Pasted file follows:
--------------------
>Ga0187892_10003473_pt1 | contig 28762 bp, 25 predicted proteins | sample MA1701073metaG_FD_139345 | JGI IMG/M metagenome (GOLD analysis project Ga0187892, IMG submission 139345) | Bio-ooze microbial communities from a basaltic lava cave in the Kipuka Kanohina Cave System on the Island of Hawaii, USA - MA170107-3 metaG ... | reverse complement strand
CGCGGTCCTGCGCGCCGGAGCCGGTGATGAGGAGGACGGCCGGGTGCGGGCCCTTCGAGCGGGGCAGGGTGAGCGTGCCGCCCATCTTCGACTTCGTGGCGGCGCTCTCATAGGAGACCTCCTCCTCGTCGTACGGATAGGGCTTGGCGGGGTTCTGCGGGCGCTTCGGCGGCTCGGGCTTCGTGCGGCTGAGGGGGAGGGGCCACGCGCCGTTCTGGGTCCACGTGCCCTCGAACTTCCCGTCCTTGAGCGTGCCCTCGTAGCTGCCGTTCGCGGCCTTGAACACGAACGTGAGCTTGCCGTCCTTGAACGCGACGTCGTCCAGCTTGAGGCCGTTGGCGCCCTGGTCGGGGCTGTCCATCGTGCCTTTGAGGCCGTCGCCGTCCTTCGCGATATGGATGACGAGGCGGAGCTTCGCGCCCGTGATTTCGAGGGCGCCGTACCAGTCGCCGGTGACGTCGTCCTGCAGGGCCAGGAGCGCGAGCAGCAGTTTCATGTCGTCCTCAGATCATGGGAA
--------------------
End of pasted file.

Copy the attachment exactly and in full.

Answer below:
>Ga0187892_10003473_pt1 | contig 28762 bp, 25 predicted proteins | sample MA1701073metaG_FD_139345 | JGI IMG/M metagenome (GOLD analysis project Ga0187892, IMG submission 139345) | Bio-ooze microbial communities from a basaltic lava cave in the Kipuka Kanohina Cave System on the Island of Hawaii, USA - MA170107-3 metaG ... | reverse complement strand
CGCGGTCCTGCGCGCCGGAGCCGGTGATGAGGAGGACGGCCGGGTGCGGGCCCTTCGAGCGGGGCAGGGTGAGCGTGCCGCCCATCTTCGACTTCGTGGCGGCGCTCTCATAGGAGACCTCCTCCTCGTCGTACGGATAGGGCTTGGCGGGGTTCTGCGGGCGCTTCGGCGGCTCGGGCTTCGTGCGGCTGAGGGGGAGGGGCCACGCGCCGTTCTGGGTCCACGTGCCCTCGAACTTCCCGTCCTTGAGCGTGCCCTCGTAGCTGCCGTTCGCGGCCTTGAACACGAACGTGAGCTTGCCGTCCTTGAACGCGACGTCGTCCAGCTTGAGGCCGTTGGCGCCCTGGTCGGGGCTGTCCATCGTGCCTTTGAGGCCGTCGCCGTCCTTCGCGATATGGATGACGAGGCGGAGCTTCGCGCCCGTGATTTCGAGGGCGCCGTACCAGTCGCCGGTGACGTCGTCCTGCAGGGCCAGGAGCGCGAGCAGCAGTTTCATGTCGTCCTCAGATCATGGGAA